A lower bound on the number of valid session identifiers that are available to be guessed is the number of users that are active on a site at any given moment. However, any users that abandon their sessions without logging out will increase this number. (This is one of many good reasons to have a short inactive session timeout.) With a 64 bit session identifier, assume 32 bits of entropy. For a large web site, assume that the attacker can try 1,000 guesses per second and that there are 10,000 valid session identifiers at any given moment. Given these assumptions, the expected time for an attacker to successfully guess a valid session identifier is less than 4 minutes. Now assume a 128 bit session identifier that provides 64 bits of entropy. With a very large web site, an attacker might try 10,000 guesses per second with 100,000 valid session identifiers available to be guessed. Given these assumptions, the expected time for an attacker to successfully guess a valid session identifier is greater than 292 years.

+ Background Details

Session ID's can be used to identify communicating parties in a web environment.

The expected number of seconds required to guess a valid session identifier is given by the equation: (2^B+1)/(2*A*S) Where: - B is the number of bits of entropy in the session identifier. - A is the number of guesses an attacker can try each second. - S is the number of valid session identifiers that are valid and available to be guessed at any given time. The number of bits of entropy in the session identifier is always less than the total number of bits in the session identifier. For example, if session identifiers were provided in ascending order, there would be close to zero bits of entropy in the session identifier no matter the identifier's length. Assuming that the session identifiers are being generated using a good source of random numbers, we will estimate the number of bits of entropy in a session identifier to be half the total number of bits in the session identifier. For realistic identifier lengths this is possible, though perhaps optimistic.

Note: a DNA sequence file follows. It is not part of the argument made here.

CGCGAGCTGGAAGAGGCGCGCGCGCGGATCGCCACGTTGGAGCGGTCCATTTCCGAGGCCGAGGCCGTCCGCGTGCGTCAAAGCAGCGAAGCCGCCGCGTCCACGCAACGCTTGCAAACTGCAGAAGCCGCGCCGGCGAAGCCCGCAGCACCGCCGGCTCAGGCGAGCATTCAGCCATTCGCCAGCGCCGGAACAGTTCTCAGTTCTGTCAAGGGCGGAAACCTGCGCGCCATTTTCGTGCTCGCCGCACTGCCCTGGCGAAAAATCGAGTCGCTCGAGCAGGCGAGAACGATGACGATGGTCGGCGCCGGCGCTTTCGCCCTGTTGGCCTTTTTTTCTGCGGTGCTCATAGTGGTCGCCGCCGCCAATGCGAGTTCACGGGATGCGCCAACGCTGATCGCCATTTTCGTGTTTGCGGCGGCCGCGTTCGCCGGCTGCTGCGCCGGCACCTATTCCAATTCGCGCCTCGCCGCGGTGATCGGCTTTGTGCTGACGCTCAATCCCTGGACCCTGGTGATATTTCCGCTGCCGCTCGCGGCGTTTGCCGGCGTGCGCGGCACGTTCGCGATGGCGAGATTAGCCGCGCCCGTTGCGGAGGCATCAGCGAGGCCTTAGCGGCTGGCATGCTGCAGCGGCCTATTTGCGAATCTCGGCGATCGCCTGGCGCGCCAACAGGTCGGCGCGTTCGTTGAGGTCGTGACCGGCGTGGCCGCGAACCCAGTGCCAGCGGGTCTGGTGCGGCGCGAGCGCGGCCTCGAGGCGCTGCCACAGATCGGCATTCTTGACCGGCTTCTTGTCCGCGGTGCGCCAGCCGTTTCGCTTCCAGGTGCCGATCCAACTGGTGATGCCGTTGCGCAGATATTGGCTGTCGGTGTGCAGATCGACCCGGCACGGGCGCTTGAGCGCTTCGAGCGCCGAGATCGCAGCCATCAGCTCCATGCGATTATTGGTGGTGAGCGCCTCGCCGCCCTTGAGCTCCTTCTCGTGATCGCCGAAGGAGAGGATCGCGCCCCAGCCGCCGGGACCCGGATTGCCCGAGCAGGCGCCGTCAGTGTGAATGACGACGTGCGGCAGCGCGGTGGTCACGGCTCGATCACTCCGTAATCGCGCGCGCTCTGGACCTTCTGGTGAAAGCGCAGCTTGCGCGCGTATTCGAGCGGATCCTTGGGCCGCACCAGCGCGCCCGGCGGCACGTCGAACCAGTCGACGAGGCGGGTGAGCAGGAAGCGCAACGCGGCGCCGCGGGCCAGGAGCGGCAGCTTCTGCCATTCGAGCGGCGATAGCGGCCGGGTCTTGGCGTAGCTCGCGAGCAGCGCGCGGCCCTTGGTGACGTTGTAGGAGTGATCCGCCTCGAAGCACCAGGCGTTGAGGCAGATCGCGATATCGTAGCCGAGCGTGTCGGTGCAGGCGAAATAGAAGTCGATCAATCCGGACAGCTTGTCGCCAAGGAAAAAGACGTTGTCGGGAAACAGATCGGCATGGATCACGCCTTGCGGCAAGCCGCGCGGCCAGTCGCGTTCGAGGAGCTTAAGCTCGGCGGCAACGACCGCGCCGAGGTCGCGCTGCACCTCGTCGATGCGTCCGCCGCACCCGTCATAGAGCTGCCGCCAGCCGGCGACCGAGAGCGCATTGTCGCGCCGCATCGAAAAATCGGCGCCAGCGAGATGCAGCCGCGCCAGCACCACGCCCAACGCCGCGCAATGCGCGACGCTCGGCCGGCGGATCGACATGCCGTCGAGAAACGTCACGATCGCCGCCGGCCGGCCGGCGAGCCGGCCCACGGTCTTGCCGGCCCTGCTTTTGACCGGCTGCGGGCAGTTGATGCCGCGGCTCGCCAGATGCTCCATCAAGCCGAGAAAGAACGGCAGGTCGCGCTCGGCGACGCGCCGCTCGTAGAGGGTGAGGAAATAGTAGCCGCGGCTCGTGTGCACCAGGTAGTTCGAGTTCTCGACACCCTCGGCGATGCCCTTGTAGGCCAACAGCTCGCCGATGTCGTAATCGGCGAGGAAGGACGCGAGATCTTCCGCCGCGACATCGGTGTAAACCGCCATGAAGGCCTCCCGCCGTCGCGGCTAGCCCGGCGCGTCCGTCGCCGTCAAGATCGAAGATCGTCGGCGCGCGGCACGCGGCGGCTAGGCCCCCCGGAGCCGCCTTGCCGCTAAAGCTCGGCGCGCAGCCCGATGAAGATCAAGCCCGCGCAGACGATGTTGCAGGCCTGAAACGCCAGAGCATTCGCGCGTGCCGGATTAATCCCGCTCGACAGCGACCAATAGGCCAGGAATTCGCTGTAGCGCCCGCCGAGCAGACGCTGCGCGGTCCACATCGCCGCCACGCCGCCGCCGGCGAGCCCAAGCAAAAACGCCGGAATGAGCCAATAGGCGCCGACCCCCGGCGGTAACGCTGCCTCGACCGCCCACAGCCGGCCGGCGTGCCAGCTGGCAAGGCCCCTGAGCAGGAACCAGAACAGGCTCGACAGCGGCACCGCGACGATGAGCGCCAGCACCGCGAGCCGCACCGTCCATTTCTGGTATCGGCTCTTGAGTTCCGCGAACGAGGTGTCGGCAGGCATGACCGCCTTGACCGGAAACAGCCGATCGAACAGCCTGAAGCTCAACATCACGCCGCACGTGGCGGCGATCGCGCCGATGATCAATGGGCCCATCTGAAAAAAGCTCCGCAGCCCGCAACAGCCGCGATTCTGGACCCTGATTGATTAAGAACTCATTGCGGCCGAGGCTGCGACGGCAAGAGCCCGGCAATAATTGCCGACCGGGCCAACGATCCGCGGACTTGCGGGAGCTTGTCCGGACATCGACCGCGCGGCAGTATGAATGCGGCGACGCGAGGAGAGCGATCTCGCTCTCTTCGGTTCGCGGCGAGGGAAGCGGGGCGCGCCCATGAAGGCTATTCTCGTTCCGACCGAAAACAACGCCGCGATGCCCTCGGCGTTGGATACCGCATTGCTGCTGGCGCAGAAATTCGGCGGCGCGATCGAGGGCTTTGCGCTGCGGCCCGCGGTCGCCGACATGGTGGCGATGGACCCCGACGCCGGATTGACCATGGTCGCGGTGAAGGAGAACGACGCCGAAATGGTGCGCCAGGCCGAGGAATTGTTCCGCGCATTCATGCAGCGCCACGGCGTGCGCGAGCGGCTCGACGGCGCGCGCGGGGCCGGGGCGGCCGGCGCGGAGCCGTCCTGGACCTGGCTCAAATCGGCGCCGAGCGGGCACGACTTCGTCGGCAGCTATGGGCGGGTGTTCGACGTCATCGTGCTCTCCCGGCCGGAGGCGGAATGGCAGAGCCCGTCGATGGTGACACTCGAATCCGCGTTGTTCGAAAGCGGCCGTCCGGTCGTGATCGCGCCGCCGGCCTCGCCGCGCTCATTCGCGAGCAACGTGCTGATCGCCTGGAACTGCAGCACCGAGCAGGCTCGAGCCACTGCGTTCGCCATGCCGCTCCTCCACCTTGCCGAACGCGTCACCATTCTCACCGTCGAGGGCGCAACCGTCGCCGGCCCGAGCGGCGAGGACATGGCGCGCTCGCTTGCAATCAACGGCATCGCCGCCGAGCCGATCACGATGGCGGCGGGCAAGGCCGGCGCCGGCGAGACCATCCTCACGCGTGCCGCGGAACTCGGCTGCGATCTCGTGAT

+ Relationships
NatureTypeIDNameView(s) this relationship pertains toView(s)
ChildOfCategoryCategory2Environment
Seven Pernicious Kingdoms (primary)700
ChildOfCategoryCategory4J2EE Environment Issues
Development Concepts (primary)699
ChildOfWeakness BaseWeakness Base334Small Space of Random Values
Research Concepts (primary)1000
ChildOfCategoryCategory965SFP Secondary Cluster: Insecure Session Management
Software Fault Pattern (SFP) Clusters (primary)888
+ Taxonomy Mappings
Mapped Taxonomy NameNode IDFitMapped Node Name
7 Pernicious KingdomsJ2EE Misconfiguration: Insufficient Session-ID Length
+ Content History
Submissions
Submission DateSubmitterOrganizationSource
7 Pernicious KingdomsExternally Mined
Modifications
Modification DateModifierOrganizationSource
2008-07-01Eric DalciCigitalExternal
updated Time_of_Introduction
2008-09-08CWE Content TeamMITREInternal
updated Relationships, Other_Notes, Taxonomy_Mappings
2008-10-14CWE Content TeamMITREInternal
updated Background_Details, Description
2009-05-27CWE Content TeamMITREInternal
updated Description, Other_Notes, References
2009-10-29CWE Content TeamMITREInternal
updated Background_Details, Common_Consequences, Enabling_Factors_for_Exploitation, Other_Notes, Potential_Mitigations
2010-06-21CWE Content TeamMITREInternal
updated Demonstrative_Examples
2011-06-01CWE Content TeamMITREInternal
updated Common_Consequences
2012-05-11CWE Content TeamMITREInternal
updated Demonstrative_Examples, Relationships
2012-10-30CWE Content TeamMITREInternal
updated Potential_Mitigations
2014-07-30CWE Content TeamMITREInternal
updated Relationships
Page Last Updated: July 30, 2014